The minority coalition government of embattled Prime Minister Andrej Babiš relies on the support of the Communists, giving the largely unreformed, pro-Moscow, anti-NATO party a political say for the first time since 1989. In exchange for its tolerance, the Communists have won some major policy concessions, and party chairman Vojtěch Filip seems increasingly determined to scupper a deal to buy US military helicopters to replace the Czech Army’s ageing fleet.
On the same day Vojtěch Filip sat for an extensive interview with Czech Radio to make the case for cancelling a multi-billion crown deal to buy 12 US helicopters, one of the Soviet-era models they should replace made a forced landing in the Libavá military district.
All flights of Mi-24 battle helicopters remain suspended. And it’s not for the first time. After a November crash upon take off during a weight test, the fleet of Soviet choppers was grounded for a full three months.
So why do the Communists believe that the upgrade, set for this autumn – following a years-long assessment and tender process – should not get the green light?
“Well, it is a question of whether the Czech Republic even needs them. This Czech Army has exceptional experience and expertise, and we contribute that know-how to Nato. Our army’s many specialisations also concerns helicopters.
“And the Mi-170s and Mi-24s, transport and battle helicopters, respectively, are also in service in the US. I consider theirs to be both overpriced and unnecessary.”
Mr Filip argues that Mi-24s have been deployed successfully in Nato missions in Afghanistan and Iraq. He would rather see the annual repair budget doubled for Czech state-owned firm LOM Praha, which fixes and maintains Soviet-era helicopters, also for other European countries, and employs a thousand local workers.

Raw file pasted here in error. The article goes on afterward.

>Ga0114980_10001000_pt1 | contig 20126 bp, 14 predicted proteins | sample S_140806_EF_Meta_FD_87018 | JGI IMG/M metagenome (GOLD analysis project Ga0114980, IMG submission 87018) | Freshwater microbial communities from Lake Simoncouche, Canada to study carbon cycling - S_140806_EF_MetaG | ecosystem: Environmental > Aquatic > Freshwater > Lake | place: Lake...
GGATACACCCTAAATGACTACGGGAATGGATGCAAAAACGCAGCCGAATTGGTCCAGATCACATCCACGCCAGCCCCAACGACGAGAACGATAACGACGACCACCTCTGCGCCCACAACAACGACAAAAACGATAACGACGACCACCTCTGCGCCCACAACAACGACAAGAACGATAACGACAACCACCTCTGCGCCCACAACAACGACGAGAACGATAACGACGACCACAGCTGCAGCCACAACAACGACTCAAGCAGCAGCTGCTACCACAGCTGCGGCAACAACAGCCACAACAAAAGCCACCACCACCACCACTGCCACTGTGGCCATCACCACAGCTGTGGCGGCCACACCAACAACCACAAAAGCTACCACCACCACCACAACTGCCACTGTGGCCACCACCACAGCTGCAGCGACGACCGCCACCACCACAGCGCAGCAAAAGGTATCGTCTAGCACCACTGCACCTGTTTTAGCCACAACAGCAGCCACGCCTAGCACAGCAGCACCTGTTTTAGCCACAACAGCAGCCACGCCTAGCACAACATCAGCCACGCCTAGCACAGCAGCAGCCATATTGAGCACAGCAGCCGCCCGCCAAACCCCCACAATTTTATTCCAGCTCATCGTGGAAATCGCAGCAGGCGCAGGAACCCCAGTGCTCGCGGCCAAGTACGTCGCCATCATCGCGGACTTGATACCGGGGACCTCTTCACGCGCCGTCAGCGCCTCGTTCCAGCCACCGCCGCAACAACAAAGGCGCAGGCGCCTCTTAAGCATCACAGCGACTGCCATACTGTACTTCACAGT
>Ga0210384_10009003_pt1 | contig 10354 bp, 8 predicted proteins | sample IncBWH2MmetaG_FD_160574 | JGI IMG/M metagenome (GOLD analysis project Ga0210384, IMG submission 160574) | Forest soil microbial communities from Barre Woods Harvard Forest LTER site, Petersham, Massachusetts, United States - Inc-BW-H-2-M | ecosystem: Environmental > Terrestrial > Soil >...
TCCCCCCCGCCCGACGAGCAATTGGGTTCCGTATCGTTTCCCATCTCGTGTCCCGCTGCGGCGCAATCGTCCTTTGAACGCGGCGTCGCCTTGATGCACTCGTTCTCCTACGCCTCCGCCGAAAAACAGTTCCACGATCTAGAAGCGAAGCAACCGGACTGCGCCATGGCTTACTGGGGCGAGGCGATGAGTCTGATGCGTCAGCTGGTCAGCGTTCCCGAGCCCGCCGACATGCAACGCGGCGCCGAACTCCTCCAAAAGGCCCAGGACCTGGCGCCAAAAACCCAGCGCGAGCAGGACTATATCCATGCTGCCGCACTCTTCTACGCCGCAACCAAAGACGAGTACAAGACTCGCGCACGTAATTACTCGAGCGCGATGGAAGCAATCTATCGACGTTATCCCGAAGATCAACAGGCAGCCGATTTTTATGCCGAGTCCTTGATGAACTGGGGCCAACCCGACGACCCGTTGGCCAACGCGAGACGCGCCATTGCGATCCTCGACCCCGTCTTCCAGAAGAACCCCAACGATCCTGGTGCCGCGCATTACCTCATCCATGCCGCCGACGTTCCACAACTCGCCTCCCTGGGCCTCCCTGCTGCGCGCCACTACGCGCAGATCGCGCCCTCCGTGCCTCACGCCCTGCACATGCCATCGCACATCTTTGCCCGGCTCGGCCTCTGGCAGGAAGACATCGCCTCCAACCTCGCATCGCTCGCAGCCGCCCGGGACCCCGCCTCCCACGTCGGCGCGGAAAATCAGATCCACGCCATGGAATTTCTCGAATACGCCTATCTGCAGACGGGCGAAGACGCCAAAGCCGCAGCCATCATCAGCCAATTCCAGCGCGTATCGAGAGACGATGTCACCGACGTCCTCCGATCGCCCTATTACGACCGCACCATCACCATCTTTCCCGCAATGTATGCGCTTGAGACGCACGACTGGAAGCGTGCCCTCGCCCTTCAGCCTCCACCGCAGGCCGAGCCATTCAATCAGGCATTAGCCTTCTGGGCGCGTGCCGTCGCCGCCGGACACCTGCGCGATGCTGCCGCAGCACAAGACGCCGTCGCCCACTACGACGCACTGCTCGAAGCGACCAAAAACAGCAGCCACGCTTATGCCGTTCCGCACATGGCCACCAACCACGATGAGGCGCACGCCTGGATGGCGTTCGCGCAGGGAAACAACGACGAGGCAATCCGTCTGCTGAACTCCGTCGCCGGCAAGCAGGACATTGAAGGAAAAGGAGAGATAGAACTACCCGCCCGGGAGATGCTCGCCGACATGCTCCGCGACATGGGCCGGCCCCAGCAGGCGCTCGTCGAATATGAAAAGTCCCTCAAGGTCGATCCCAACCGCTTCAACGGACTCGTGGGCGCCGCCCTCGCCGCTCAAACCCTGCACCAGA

Could the purchase of 12 military helicopters for roughly a billion crowns each from the United States, be they Black Hawks from Lockheed Martin/Sikorsky or Venoms from Bell, affect his party’s support for Mr Babiš’s minority government, or even automatically lead to the Communists withdrawing their support?
“It most definitely could… But not ‘automatically’. It’s a question of negotiation, based on specific principles. I want to reduce the budget deficit, protect local jobs and Czech technological competency, and the production and service capacity of our companies in the military sector, such as LOM Praha or VOP.”
The Communists have used their role as kingmaker several times to win major concessions. Most recently, Mr Babiš’s ANO party was obliged to support a controversial Communist proposal to tax financial compensation awarded to churches in lieu of property that could not be returned in restitution.
Other parties in parliament had rejected working with ANO, because Mr Babiš faces fraud charges related to a 2 million euro European Union subsidy a decade ago and, as asserted by the EU in a draft report, is in alleged to be in conflict of interest over subsides to the Agrofert conglomerate he founded, now placed in a trust.
Though Mr Babiš caved in on church restitution, he has thus far resisted the Communist pressure when it comes to Nato, for example in rejecting their demand to cut troop deployments to the Baltics.
He too is seeking more favourable payment terms for buying US military helicopters. The question is, the optics of grounded Mi-24s aside, how much bargaining power Mr Filip can exercise to forward the Communists’ principles.